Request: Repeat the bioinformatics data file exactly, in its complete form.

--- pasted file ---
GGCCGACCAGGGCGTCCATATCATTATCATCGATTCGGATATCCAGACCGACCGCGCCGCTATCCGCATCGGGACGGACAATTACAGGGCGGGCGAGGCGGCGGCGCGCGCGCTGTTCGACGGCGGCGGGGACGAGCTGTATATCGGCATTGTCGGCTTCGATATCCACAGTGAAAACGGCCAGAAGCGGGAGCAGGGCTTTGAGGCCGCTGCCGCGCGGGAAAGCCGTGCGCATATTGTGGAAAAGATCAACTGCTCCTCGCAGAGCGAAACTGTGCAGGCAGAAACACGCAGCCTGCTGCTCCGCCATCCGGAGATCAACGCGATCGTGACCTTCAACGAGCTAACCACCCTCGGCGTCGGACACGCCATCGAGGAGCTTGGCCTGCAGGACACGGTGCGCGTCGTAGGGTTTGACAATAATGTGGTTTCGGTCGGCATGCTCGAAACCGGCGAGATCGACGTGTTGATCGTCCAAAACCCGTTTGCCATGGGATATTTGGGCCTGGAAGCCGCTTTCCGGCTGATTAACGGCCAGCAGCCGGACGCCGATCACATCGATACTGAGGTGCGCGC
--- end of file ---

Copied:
GGCCGACCAGGGCGTCCATATCATTATCATCGATTCGGATATCCAGACCGACCGCGCCGCTATCCGCATCGGGACGGACAATTACAGGGCGGGCGAGGCGGCGGCGCGCGCGCTGTTCGACGGCGGCGGGGACGAGCTGTATATCGGCATTGTCGGCTTCGATATCCACAGTGAAAACGGCCAGAAGCGGGAGCAGGGCTTTGAGGCCGCTGCCGCGCGGGAAAGCCGTGCGCATATTGTGGAAAAGATCAACTGCTCCTCGCAGAGCGAAACTGTGCAGGCAGAAACACGCAGCCTGCTGCTCCGCCATCCGGAGATCAACGCGATCGTGACCTTCAACGAGCTAACCACCCTCGGCGTCGGACACGCCATCGAGGAGCTTGGCCTGCAGGACACGGTGCGCGTCGTAGGGTTTGACAATAATGTGGTTTCGGTCGGCATGCTCGAAACCGGCGAGATCGACGTGTTGATCGTCCAAAACCCGTTTGCCATGGGATATTTGGGCCTGGAAGCCGCTTTCCGGCTGATTAACGGCCAGCAGCCGGACGCCGATCACATCGATACTGAGGTGCGCGC